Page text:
Aloe-emodin triggers ROS and Ca 2+ production and decreases the levels of mitochondrial membrane potential of human brain capillary endothelial cells
Keywords:aloe-emodin, human brain capillary endothelial cells, reactive oxygen species, mitochondria, intracellular Ca 2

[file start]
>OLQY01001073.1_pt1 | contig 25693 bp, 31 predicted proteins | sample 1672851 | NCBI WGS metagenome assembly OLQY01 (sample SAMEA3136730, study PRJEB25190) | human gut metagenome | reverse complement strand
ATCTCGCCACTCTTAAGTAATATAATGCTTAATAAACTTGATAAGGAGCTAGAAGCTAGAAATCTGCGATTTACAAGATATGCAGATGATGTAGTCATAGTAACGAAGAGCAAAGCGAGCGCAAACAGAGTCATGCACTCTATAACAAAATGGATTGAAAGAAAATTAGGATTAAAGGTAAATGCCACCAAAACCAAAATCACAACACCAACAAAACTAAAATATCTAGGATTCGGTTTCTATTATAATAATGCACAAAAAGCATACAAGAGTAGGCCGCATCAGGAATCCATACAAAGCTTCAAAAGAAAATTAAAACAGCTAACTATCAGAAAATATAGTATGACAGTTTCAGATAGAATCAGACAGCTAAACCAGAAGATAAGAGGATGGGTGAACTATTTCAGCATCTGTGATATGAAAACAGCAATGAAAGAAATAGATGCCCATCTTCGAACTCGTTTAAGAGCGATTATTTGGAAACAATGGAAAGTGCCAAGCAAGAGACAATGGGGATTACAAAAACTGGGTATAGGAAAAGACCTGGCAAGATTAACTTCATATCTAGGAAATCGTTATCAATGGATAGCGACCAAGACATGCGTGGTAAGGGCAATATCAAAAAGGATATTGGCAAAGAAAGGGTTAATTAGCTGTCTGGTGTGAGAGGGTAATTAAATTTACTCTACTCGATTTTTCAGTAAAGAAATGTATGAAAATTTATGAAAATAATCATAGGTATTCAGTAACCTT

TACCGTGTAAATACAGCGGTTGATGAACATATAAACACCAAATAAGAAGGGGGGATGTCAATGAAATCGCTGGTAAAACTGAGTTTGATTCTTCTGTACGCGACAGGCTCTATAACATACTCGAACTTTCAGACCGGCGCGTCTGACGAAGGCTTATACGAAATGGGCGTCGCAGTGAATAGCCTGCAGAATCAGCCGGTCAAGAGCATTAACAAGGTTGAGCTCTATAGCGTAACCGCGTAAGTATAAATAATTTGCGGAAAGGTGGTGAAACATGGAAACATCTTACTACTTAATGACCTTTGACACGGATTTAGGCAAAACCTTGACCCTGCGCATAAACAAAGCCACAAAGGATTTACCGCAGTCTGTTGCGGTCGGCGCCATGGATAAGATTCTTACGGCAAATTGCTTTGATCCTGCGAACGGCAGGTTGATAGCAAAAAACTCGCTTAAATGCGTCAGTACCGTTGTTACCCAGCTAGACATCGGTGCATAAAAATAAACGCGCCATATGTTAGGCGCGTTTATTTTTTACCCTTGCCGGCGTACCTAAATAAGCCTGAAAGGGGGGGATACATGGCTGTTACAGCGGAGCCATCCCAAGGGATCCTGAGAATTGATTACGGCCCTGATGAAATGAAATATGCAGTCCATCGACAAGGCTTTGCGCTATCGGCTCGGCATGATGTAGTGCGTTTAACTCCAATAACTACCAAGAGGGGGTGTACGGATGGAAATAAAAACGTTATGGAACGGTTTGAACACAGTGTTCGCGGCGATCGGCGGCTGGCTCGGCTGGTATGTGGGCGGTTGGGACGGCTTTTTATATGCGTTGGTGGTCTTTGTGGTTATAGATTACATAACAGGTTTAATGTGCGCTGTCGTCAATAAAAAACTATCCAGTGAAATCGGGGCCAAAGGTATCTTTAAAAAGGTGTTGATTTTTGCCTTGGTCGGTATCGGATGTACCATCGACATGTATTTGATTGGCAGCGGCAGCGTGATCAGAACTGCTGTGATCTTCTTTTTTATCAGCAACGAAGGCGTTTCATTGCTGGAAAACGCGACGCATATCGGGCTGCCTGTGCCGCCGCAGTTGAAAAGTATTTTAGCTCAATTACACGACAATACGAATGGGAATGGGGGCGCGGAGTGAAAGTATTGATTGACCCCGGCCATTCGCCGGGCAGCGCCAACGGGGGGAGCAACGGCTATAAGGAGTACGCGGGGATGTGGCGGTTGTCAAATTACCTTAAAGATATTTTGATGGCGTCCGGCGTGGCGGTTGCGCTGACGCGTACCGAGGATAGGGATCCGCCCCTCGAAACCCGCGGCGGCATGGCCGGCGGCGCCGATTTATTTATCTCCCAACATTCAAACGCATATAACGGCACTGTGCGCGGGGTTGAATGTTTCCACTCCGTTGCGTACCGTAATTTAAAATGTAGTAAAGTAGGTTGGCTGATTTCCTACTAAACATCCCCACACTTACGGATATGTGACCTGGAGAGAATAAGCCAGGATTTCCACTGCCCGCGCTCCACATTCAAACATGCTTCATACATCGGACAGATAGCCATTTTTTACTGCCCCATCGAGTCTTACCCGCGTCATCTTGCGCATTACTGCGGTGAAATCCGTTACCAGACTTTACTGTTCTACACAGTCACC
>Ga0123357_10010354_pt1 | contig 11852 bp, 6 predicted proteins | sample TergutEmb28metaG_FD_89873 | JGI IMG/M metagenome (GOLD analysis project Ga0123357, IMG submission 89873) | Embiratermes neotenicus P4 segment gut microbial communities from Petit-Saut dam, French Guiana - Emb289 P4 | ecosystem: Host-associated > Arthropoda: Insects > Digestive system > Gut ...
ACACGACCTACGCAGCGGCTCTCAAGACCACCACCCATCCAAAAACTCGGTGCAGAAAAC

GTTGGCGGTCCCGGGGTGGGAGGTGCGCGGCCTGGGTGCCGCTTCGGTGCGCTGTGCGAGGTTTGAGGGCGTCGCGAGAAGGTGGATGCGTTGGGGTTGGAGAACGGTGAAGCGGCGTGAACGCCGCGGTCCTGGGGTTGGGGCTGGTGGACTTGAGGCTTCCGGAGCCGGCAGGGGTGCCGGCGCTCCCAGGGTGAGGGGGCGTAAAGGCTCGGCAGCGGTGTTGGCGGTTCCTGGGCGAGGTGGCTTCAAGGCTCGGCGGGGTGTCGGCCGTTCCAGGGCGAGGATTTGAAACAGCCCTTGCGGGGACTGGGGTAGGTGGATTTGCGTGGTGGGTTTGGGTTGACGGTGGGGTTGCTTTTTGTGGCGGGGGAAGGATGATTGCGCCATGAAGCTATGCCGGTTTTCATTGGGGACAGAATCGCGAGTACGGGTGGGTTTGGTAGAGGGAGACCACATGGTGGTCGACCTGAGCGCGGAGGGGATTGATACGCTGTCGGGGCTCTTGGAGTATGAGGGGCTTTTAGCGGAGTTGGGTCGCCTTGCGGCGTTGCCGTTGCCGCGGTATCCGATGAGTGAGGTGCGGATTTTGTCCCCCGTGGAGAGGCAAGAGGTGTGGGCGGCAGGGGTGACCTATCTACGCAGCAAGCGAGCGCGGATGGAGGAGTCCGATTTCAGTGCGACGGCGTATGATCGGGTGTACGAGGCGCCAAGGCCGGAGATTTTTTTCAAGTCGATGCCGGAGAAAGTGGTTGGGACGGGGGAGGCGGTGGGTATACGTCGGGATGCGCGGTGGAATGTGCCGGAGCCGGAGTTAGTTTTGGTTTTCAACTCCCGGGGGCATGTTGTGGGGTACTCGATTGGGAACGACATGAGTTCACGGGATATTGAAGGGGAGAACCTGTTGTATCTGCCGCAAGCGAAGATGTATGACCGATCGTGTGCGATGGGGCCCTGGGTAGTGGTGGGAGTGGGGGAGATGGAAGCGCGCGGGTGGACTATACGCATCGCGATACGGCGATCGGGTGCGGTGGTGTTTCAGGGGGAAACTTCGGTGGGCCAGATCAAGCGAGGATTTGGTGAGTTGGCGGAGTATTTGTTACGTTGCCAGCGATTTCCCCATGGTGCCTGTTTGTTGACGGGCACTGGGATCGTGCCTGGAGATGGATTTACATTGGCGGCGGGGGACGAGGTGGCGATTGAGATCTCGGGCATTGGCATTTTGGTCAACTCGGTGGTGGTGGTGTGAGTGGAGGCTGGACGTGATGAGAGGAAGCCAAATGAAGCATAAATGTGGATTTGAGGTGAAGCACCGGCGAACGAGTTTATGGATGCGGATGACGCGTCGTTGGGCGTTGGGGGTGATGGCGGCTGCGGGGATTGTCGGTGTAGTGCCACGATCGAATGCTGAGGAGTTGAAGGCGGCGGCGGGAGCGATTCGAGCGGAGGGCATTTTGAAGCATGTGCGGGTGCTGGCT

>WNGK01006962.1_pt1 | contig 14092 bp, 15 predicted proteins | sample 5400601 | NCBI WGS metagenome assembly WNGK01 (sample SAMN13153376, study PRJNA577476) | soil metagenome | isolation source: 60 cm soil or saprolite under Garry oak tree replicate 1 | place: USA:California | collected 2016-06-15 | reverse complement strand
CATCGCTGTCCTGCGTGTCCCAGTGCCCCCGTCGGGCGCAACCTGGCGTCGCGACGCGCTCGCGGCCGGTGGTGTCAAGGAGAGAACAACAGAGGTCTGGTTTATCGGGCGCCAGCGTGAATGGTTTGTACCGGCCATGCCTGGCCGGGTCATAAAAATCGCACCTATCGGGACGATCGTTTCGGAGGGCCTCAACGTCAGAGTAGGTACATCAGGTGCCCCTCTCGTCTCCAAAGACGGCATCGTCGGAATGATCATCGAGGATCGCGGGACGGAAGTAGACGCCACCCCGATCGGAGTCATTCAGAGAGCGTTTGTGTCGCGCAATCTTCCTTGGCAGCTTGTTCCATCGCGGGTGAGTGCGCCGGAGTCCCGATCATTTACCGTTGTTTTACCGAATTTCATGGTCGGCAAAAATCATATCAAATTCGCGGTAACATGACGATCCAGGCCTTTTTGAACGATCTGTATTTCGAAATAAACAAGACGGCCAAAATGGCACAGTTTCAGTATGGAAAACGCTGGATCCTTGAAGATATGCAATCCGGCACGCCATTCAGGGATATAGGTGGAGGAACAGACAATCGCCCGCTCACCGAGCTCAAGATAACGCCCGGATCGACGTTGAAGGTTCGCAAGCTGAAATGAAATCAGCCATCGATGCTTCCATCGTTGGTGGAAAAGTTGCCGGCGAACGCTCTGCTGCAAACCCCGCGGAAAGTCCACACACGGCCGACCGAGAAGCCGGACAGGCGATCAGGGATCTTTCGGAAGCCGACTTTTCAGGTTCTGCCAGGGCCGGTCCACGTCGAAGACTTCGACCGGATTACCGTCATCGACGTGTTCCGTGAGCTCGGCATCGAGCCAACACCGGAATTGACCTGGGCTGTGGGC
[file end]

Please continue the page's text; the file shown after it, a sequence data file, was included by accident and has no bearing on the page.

The aim of this work was to investigate the mechanisms of cytotoxicity of phyto-hydroxyanthraquinone aloe-emodin (AE) on human brain microvascular endothelial cell line hCMEC/D3 and to assess the cellular response in the early stage of treatment in order to extend the knowledge of AE’s anti-angiogenic properties. The immortalized human brain capillary endothelial cells hCMEC/D3 were treated with a series of AE concentrations (5 - 200 μM) for a period of 24 hours. The cell viability was determined by MTS assay. The cellular adenosine triphosphate (ATP) levels were evaluated by CellTiter-Glo® luminescent assay. The intracellular reactive oxygen species (ROS) were determined by 2’,7’-dichlorofluorescein (CM- H2DCFDA) fluorescence assay. The mitochondrial membrane potential (MMP) was assessed using tetramethylrhodamine methyl ester (TMRM) staining, while Fluo-4 was used to measure 2 the intracellular free Ca 2+ concentrations inside living cells analysed by High Content Analysis using the Arrayscan VTI 740. Twenty-four- hour treatment of hCMEC/D3 cells with AE, in concentrations between 50 and 200 µM, decreased the cell viability as well as the intracellular ATP levels in a dose- dependent manner. Increased ROS production and disruption of the mitochondrial membrane potential have also been detected. Notably, AE at a concentration greater than 5 µM dramatically increased intracellular calcium levels. Our results collectively indicate that AE inhibits proliferation of human brain microvascular cells via a mechanism involving ROS generation, disruption of Ca 2+ homeostasis and mitochondrial damage.
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